Who Should Be Screened for Celiac Disease?
If you don’t have celiac disease, but are reading this because you have a friend who does, have you wondered if you or your family members should be screened for it? Since celiac disease is no longer considered rare, affecting approximately 1% of many populations, doctors and patients alike are asking the question, should everyone be screened for celiac disease? If not, why not? If only some people should be screened, who should they be?
This is not a question about testing people with gastrointestinal symptoms of celiac disease, or adults with celiac-related problems like osteoporosis or anemia without adequate explanation. This is a question about screening people with no specific reason for screening.
The basic principles used to decide if a test should be used for screening were first outlined by the World Health Organization (WHO) in 1968. They have been revised since then, but the general ideas are still sound. In order for screening for a disease to be a reasonable idea, the following should be true:
- There should be a simple, safe and accurate screening test for the disease
- There should be a definite cut-off separating people with the disease from those without the disease
- The population to be tested should be defined
- The test should be available to the defined population
- There should be an agreed way to further investigate screened patients and
- Effective treatment should be available for patients who are found to have the disease
What screening is looking for are true positives and true negatives. False positives expose people without disease to unnecessary testing. False negatives lead people with a disease to believe they do not have it. It is generally considered that screening programs need to be carefully considered and that the pros must outweigh the cons.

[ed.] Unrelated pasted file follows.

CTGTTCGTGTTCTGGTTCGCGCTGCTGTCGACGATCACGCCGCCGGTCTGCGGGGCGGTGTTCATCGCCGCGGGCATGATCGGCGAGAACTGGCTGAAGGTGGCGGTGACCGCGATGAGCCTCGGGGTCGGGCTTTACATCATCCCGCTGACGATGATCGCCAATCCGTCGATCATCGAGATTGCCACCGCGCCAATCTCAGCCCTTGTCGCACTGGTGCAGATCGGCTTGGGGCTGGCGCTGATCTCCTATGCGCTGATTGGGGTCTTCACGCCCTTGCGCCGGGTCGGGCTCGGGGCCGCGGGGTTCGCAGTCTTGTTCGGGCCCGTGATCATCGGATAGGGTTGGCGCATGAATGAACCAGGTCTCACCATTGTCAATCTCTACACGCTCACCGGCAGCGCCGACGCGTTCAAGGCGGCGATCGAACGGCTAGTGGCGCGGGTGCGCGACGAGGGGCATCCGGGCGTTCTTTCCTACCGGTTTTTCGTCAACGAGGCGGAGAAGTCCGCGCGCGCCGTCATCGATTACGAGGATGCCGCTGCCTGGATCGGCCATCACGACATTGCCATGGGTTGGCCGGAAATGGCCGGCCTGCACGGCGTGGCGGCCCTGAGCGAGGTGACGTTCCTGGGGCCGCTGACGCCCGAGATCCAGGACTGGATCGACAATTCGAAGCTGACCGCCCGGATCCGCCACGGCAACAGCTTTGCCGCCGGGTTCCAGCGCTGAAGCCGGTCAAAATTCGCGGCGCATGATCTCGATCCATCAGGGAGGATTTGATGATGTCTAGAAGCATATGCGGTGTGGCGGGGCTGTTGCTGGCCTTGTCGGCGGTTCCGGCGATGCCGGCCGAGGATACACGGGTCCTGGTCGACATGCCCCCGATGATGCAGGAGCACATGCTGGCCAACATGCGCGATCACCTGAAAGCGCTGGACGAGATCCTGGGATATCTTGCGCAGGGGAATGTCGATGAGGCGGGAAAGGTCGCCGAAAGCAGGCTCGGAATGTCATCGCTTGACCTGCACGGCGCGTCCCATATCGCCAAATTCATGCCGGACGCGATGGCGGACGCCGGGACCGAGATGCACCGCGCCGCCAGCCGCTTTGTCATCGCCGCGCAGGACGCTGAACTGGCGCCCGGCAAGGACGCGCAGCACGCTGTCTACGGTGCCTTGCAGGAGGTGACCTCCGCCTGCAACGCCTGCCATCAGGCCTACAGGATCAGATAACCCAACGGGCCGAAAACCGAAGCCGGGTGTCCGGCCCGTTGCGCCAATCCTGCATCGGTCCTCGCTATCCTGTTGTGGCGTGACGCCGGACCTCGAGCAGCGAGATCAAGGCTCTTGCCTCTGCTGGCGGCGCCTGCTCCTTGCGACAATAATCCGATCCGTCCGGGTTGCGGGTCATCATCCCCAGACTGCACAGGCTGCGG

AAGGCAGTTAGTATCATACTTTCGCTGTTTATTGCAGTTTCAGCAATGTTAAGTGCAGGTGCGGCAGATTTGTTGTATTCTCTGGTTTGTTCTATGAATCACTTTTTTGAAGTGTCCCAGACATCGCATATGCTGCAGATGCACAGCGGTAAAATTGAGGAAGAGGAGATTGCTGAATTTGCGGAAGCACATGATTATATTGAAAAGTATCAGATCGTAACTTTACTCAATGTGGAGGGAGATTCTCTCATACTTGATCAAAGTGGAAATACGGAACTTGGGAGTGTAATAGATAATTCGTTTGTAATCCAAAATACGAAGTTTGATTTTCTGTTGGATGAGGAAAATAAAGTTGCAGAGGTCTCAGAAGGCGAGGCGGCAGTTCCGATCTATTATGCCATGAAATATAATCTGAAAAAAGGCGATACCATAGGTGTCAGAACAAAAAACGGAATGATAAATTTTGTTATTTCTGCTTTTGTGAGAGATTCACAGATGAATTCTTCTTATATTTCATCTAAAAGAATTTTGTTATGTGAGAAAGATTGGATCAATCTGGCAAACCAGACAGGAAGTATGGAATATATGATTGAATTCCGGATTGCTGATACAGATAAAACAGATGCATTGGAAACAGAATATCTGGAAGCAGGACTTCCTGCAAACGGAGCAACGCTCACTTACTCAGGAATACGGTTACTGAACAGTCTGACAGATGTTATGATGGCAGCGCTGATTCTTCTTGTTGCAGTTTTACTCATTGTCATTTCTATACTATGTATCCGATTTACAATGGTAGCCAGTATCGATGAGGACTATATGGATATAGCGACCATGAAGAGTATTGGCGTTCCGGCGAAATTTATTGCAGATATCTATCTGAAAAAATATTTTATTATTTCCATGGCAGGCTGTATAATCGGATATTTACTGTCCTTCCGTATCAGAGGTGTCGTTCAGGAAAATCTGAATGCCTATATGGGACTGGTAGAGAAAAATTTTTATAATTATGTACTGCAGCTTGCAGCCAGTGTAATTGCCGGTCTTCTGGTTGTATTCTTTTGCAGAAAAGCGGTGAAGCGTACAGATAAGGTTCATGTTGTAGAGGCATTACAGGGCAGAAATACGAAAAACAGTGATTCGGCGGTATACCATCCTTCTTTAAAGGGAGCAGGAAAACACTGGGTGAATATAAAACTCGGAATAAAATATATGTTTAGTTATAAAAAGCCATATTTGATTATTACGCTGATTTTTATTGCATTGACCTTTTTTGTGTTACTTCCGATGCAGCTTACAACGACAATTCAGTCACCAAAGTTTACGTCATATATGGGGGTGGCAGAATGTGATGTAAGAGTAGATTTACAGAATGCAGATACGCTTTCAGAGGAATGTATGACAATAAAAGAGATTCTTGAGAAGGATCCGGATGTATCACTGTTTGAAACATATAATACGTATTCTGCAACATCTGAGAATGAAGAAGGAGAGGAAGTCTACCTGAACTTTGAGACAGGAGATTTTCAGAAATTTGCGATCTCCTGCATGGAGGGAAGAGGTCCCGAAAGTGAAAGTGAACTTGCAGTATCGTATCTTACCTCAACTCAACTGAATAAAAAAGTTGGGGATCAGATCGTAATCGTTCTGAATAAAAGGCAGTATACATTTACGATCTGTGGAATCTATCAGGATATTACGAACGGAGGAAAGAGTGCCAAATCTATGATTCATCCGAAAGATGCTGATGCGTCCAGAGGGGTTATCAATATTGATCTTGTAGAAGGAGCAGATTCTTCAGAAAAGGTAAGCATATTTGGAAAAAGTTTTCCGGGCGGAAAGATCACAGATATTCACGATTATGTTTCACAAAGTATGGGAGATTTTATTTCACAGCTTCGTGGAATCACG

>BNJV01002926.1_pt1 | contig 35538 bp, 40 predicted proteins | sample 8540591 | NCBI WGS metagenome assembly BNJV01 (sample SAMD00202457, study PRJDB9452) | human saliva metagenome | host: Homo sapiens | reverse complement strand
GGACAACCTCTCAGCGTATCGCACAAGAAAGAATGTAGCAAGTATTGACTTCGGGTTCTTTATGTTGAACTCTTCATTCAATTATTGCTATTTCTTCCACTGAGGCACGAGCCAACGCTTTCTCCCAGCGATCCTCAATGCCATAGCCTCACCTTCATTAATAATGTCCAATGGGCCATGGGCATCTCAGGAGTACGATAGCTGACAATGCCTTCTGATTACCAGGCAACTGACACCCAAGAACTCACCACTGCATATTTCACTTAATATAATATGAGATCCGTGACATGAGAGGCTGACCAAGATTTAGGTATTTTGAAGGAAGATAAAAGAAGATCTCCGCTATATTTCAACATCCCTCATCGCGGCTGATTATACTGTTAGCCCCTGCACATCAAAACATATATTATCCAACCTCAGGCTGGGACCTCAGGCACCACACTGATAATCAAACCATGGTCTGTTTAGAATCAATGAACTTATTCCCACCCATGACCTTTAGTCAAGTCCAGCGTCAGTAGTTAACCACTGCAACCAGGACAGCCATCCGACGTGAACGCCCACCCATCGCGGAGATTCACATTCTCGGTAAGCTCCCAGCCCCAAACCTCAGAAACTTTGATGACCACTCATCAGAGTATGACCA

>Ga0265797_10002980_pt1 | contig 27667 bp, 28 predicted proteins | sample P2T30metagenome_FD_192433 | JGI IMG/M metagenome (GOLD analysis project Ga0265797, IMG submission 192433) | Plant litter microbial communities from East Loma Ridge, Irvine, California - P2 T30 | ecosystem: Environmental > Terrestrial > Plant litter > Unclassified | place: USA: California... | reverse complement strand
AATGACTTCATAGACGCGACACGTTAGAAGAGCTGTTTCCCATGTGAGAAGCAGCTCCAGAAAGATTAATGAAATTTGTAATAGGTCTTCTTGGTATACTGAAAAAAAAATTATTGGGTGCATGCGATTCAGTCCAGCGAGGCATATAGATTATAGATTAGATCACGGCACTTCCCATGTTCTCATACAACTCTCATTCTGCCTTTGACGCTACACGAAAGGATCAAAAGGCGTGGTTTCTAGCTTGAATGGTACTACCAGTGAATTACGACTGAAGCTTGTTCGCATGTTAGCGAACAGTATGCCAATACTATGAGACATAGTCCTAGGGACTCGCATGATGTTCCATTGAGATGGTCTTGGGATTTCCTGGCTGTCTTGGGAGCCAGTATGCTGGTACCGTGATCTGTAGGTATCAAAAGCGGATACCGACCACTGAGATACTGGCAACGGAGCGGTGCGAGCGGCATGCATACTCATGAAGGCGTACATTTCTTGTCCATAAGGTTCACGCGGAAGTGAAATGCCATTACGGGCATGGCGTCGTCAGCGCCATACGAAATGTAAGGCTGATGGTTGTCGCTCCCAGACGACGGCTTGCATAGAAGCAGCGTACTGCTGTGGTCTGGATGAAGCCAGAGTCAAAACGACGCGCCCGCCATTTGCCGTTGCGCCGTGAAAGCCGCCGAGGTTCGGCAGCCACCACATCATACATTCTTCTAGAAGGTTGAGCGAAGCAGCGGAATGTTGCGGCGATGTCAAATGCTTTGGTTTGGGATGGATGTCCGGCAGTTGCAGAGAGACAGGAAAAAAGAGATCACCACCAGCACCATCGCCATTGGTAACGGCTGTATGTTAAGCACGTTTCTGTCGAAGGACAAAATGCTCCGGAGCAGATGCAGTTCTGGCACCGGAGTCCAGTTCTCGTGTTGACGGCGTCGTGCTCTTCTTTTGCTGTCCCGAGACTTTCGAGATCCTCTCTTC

Who to screen for celiac disease is not yet clear.
What are the reasons for screening celiac disease and are they valid?
Unfortunately, there is not enough information to answer these questions with certainty. People who have celiac disease have a higher risk of dying than those without celiac disease. It is also believed that people with celiac disease have a higher rate of a number of certain cancers. People with celiac disease can develop other autoimmune disorders including diabetes, thyroid disease, and certain kinds of liver and biliary diseases.
What might happen to people with no symptoms of CD who are not diagnosed? Possible problems include:
- An elevated risk of certain types of cancer, especially lymphoma
- An increased risk of developing other kinds of autoimmune disorders like diabetes
- An increased risk of earlier death (mortality)
- Worse quality of life
The research on whether or not diagnosing celiac disease in these people who do not have symptoms does not prove unequivocally that early diagnosis will change outcomes.
It is now believed that the increased risk of cancer in celiac disease patients may not be as high as once believed. There is a somewhat elevated risk of certain cancers in people with CD.